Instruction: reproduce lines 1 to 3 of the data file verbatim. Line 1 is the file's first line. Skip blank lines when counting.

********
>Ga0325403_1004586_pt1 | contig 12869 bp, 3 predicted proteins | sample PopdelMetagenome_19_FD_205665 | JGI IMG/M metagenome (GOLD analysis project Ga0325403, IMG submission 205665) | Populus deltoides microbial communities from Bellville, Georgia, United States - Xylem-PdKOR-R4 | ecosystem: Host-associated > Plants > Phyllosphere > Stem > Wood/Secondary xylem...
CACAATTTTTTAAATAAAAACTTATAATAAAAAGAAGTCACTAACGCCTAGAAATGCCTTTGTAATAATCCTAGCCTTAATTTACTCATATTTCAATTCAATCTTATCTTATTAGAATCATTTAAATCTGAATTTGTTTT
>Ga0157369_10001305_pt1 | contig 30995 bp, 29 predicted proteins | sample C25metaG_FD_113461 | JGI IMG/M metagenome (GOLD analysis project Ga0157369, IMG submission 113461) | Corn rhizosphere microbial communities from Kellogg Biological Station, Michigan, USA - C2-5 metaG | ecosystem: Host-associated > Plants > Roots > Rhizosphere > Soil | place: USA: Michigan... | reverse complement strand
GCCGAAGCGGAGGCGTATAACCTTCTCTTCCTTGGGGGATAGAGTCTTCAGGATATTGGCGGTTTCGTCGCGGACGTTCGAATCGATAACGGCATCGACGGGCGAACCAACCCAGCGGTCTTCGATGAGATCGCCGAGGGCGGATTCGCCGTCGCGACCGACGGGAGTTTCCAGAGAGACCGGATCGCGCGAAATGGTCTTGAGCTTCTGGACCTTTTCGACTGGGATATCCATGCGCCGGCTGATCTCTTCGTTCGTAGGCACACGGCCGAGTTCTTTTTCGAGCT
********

>Ga0325403_1004586_pt1 | contig 12869 bp, 3 predicted proteins | sample PopdelMetagenome_19_FD_205665 | JGI IMG/M metagenome (GOLD analysis project Ga0325403, IMG submission 205665) | Populus deltoides microbial communities from Bellville, Georgia, United States - Xylem-PdKOR-R4 | ecosystem: Host-associated > Plants > Phyllosphere > Stem > Wood/Secondary xylem...
CACAATTTTTTAAATAAAAACTTATAATAAAAAGAAGTCACTAACGCCTAGAAATGCCTTTGTAATAATCCTAGCCTTAATTTACTCATATTTCAATTCAATCTTATCTTATTAGAATCATTTAAATCTGAATTTGTTTT
>Ga0157369_10001305_pt1 | contig 30995 bp, 29 predicted proteins | sample C25metaG_FD_113461 | JGI IMG/M metagenome (GOLD analysis project Ga0157369, IMG submission 113461) | Corn rhizosphere microbial communities from Kellogg Biological Station, Michigan, USA - C2-5 metaG | ecosystem: Host-associated > Plants > Roots > Rhizosphere > Soil | place: USA: Michigan... | reverse complement strand